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Degradation of Rural and Urban Great Tit Song: Testing Transmission Efficiency

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Degradation of Rural and Urban Great Tit Song : Testing Transmission Efficiency. / Mockford, Emily J; Marshall, Rupert C; Dabelsteen, Torben.

I: P L o S One, Bind 6, Nr. 12, 2011, s. e28242.

Publikation: Bidrag til tidsskriftTidsskriftartikelForskningfagfællebedømt

Harvard

Mockford, EJ, Marshall, RC & Dabelsteen, T 2011, 'Degradation of Rural and Urban Great Tit Song: Testing Transmission Efficiency', P L o S One, bind 6, nr. 12, s. e28242. https://doi.org/10.1371/journal.pone.0028242

APA

Mockford, E. J., Marshall, R. C., & Dabelsteen, T. (2011). Degradation of Rural and Urban Great Tit Song: Testing Transmission Efficiency. P L o S One, 6(12), e28242. https://doi.org/10.1371/journal.pone.0028242

Vancouver

Mockford EJ, Marshall RC, Dabelsteen T. Degradation of Rural and Urban Great Tit Song: Testing Transmission Efficiency. P L o S One. 2011;6(12):e28242. https://doi.org/10.1371/journal.pone.0028242

Author

Mockford, Emily J ; Marshall, Rupert C ; Dabelsteen, Torben. / Degradation of Rural and Urban Great Tit Song : Testing Transmission Efficiency. I: P L o S One. 2011 ; Bind 6, Nr. 12. s. e28242.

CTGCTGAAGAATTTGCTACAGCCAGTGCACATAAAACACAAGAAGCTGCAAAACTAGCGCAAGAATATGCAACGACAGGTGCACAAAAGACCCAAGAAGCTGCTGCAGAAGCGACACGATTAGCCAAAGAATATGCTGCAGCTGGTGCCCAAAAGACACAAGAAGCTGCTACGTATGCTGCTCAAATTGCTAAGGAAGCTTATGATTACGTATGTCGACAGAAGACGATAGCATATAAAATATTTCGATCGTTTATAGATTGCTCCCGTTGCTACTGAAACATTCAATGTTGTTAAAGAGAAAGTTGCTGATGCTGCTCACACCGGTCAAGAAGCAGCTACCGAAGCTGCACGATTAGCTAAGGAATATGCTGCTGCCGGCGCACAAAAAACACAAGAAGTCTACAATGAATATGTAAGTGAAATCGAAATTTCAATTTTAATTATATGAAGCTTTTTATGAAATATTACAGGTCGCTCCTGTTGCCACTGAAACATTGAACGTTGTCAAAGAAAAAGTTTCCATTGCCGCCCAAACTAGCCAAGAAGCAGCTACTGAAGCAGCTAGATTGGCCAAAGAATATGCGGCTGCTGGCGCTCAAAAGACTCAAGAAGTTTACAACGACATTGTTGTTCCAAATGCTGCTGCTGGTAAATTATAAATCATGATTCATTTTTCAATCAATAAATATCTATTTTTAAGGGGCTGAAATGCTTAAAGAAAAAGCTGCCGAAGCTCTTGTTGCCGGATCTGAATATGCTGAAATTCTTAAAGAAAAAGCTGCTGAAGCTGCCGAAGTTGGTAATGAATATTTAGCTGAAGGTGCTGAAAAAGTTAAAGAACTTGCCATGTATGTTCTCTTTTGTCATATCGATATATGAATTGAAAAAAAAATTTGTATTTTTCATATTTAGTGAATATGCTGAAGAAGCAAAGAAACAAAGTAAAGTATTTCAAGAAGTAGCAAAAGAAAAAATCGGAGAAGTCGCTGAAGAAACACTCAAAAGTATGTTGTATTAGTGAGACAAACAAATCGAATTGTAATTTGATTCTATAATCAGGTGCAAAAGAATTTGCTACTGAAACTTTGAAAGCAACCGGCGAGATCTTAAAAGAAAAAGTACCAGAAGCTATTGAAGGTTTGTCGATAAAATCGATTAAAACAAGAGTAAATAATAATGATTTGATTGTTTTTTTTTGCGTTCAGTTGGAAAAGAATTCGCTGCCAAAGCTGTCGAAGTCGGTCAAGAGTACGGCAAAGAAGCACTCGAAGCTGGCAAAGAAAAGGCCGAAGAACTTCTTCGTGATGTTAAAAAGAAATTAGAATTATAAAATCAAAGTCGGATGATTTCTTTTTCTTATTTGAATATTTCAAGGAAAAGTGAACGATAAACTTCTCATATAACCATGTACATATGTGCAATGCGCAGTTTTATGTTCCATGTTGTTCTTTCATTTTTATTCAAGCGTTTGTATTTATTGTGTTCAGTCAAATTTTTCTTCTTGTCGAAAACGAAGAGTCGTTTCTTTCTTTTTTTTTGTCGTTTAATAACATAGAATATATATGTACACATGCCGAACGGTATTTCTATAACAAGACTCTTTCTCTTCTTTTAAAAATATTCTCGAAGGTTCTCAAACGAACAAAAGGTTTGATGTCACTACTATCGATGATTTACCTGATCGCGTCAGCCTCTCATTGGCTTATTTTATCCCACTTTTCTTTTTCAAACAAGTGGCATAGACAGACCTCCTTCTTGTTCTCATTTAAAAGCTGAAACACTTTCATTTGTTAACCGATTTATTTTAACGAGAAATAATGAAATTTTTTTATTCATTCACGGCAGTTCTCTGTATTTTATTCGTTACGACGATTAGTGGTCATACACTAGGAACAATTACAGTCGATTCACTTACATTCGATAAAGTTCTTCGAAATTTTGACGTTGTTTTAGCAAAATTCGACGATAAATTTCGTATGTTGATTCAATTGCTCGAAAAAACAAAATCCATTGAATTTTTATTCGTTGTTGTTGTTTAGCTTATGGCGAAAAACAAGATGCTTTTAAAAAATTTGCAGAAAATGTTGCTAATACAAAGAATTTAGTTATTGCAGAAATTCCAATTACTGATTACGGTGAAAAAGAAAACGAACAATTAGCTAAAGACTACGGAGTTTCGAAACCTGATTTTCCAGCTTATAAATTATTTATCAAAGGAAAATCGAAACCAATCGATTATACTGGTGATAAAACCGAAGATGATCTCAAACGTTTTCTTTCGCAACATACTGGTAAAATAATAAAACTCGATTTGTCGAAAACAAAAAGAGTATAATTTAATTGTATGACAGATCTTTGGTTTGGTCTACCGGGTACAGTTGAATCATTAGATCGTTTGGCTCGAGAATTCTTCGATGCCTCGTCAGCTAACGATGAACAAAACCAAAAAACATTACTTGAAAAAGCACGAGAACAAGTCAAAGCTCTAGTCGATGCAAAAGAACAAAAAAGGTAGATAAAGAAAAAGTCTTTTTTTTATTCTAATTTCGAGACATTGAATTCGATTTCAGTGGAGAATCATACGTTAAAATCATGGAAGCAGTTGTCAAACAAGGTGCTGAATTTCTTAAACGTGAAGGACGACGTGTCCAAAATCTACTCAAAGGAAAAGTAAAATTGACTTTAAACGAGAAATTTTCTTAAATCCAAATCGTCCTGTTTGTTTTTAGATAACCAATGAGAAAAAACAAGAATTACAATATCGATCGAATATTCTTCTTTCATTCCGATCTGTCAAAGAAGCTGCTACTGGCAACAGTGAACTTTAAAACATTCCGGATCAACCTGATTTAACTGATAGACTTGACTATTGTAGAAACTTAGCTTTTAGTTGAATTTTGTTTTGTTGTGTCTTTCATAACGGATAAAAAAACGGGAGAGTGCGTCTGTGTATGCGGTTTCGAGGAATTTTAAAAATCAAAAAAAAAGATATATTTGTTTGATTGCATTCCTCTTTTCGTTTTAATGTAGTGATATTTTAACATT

Bibtex

@article{b45d1dfbc14040f8a950228be8c90a8d,
title = "Degradation of Rural and Urban Great Tit Song: Testing Transmission Efficiency",
abstract = "Acoustic signals play a fundamental role in avian territory defence and mate attraction. Several studies have now shown that spectral properties of bird song differ between urban and rural environments. Previously this has been attributed to competition for acoustic space as a result of low-frequency noise present in cities. However, the physical structure of urban areas may have a contributory effect. Here we investigate the sound degradation properties of woodland and city environments using both urban and rural great tit song. We show that although urban surroundings caused significantly less degradation to both songs, the transmission efficiency of rural song compared to urban song was significantly lower in the city. While differences between the two songs in woodland were generally minimal, some measures of the transmission efficiency of rural song were significantly lower than those of urban song, suggesting additional benefits to singing rural songs in this setting. In an attempt to create artificial urban song, we mimicked the increase in minimum frequency found several times previously in urban song. However, this did not replicate the same transmission properties as true urban song, suggesting changes in other song characteristics, such as temporal adjustments, are needed to further increase transmission of an avian signal in the city. We suggest that the structure of the acoustic environment, in addition to the background noise, plays an important role in signal adaptation.",
keywords = "Analysis of Variance, Animals, Environment, Great Britain, Signal-To-Noise Ratio, Songbirds, Sound Spectrography, Vocalization, Animal",
author = "Mockford, {Emily J} and Marshall, {Rupert C} and Torben Dabelsteen",
year = "2011",
doi = "10.1371/journal.pone.0028242",
language = "English",
volume = "6",
pages = "e28242",
journal = "P L o S One",
issn = "1932-6203",
publisher = "Public Library of Science",
number = "12",

}

RIS

TY - JOUR

T1 - Degradation of Rural and Urban Great Tit Song

T2 - Testing Transmission Efficiency